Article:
Israeli authorities are to be allowed to process and interlink personal information from the EU using “automated procedures”. According to a draft, this would even be possible in the territories occupied after 1967, although the so-called territorial clause excludes this.
Five years ago, EU member states gave the Commission a mandate to start negotiations for a Europol agreement with Israel, after the Estonian Presidency had presented a draft to that effect at the end of 2017. Now the Commission appears to have finished negotiating. The British civil rights organisation Statewatch has posted the document online. The Council and Parliament are now expected to give the green light.
The planned cooperation with the EU police agency is explicitly about the exchange of personal data. All authorities responsible for fighting terrorism and organised crime in Israel would benefit from this. According to the draft, however, it would also cover “product piracy”, “racism and xenophobia”, “swindle” and “migrant smuggling”.
Territorial clause for geographical restriction
Europol had already concluded a similar agreement in 2018, but mainly on strategic cooperation. For example, indications of imminent criminal offences are to be mutually transmitted. Although Article 11 also addresses the transfer and processing of personal data, this is only to take place in exceptional cases of danger to life and limb.
The upgrade now planned thus goes much further. This is not the only reason why such an agreement has been controversial for years. Of particular importance for the EU is the observance of the so-called territorial clause from 2014, according to which agreements may not be implemented in the territories occupied by Israel after 1967. This is also the case with EU research funding, in whose framework Israel was the first non-European state to be allowed to participate.
However, there are plenty of territories occupied by Israel in violation of international law, such as East Jerusalem, the West Bank or the Golan Heights. As representatives of the occupying power, Israeli police authorities are also responsible for security there. In the West Bank, the Palestinian Authority also runs its own police force, which cooperates with the government of Israel and is supported and trained by the EU in an own police mission named EUPOL COPPS.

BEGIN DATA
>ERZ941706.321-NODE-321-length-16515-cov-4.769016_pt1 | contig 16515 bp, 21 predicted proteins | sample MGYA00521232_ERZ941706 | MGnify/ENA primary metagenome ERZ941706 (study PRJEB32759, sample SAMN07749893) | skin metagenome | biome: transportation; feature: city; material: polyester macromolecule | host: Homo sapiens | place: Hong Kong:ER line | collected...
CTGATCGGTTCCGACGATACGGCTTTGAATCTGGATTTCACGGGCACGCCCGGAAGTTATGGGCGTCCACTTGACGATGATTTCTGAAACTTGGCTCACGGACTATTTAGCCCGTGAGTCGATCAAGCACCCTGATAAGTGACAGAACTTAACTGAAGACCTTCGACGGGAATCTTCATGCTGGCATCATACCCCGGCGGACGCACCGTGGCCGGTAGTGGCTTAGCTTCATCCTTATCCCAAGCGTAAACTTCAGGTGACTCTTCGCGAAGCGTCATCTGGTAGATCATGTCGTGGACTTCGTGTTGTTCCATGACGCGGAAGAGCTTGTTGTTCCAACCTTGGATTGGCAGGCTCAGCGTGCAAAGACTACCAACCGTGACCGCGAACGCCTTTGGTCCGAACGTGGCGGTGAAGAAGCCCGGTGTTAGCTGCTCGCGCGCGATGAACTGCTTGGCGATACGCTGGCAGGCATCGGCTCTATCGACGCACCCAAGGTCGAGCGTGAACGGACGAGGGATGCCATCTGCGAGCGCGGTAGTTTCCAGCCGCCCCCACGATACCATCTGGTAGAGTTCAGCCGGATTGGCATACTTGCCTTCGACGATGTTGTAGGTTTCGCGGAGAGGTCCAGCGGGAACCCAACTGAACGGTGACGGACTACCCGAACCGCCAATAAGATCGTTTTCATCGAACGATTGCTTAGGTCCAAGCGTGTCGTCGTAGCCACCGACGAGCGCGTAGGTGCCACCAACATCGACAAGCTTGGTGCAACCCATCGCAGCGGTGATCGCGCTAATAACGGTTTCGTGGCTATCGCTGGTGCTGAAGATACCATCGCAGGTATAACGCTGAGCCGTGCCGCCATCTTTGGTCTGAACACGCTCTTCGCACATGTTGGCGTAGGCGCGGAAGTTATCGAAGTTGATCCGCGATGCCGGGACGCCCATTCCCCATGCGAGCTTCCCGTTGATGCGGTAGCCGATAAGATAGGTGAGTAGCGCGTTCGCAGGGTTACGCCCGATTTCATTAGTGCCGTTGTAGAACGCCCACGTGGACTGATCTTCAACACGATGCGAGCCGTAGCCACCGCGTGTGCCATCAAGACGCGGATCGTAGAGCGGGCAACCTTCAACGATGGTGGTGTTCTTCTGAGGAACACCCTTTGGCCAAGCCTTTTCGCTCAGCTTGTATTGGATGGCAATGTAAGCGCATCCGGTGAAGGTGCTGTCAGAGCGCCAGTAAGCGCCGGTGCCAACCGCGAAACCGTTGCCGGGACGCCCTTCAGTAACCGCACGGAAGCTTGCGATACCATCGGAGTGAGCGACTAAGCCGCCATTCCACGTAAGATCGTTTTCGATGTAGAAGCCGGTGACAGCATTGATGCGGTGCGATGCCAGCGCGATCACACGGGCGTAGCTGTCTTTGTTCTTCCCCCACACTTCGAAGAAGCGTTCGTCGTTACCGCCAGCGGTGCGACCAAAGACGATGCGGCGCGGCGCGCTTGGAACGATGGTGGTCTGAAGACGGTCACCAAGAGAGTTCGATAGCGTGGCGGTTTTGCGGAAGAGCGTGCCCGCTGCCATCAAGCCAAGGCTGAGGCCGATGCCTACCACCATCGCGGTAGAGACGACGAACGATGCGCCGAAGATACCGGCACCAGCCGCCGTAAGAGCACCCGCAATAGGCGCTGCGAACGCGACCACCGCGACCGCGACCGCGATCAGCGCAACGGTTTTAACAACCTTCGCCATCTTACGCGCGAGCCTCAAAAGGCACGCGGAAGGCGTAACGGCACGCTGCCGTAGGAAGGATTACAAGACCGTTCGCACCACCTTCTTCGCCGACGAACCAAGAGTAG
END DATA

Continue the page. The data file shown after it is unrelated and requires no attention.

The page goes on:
“Protection of the civilian population” also through secret service
The Europol-Israel agreement on the exchange of personal data, which is now pending, is not actually intended to be applied in the occupied territories either. This is regulated in Article 32, for example. However, Article 7 specifies far-reaching exceptions. By way of derogation, the information may be used if it serves the “protection of the civilian population”.
The term is broadly defined: For example, Israel’s police can use personal data transmitted by Europol in the occupied territories if this is “necessary for the prevention, investigation, detection or prosecution of Criminal Offences”. Europol is to authorise this use in advance upon request, but in non-defined emergency cases Israeli authorities can also act without consent.
The Shin Bet domestic secret service is also said to be among the beneficiaries of the data exchange. Also mentioned are antitrust and tax authorities, the nature and park administration or the antiquities authority. All of the institutions mentioned were already included in the strategic agreement of 2018. However, this circle could expand significantly, as “onward transfer” to other authorities is also possible, according to the draft.
Document contains further stumbling blocks
The fact that some Israeli media had already reported the conclusion of the Israeli-European police agreement in mid-September may have caused disgruntlement among some EU states. However, this was only the conclusion of the fourth and final round of negotiations, which was publicly welcomed by the Israeli Minister of Public Security at the time.
Whether the EU governments can agree on the draft agreement now on the table remains questionable. It contains further stumbling blocks that are not likely to meet with enthusiasm in all EU countries. For example, Israel is to be allowed to use biometric data provided by Europol. Moreover, their processing is to be carried out with the help of “automated means”. It is also possible to link them with other personal data. In Germany, for example, such dragnet searches are only permitted within very narrow legal limits.
After the member states in the Council, also the Parliament has to deal with the planned agreement. For this purpose, the draft will then be forwarded to the responsible Committee on Civil Liberties, Justice and Home Affairs. The EU governments then want to conclude similar agreements with Brazil and Turkey.
Image: The EU already supports the police in the West Bank. The agreement with Israel should also apply there (EUPOL COPPS).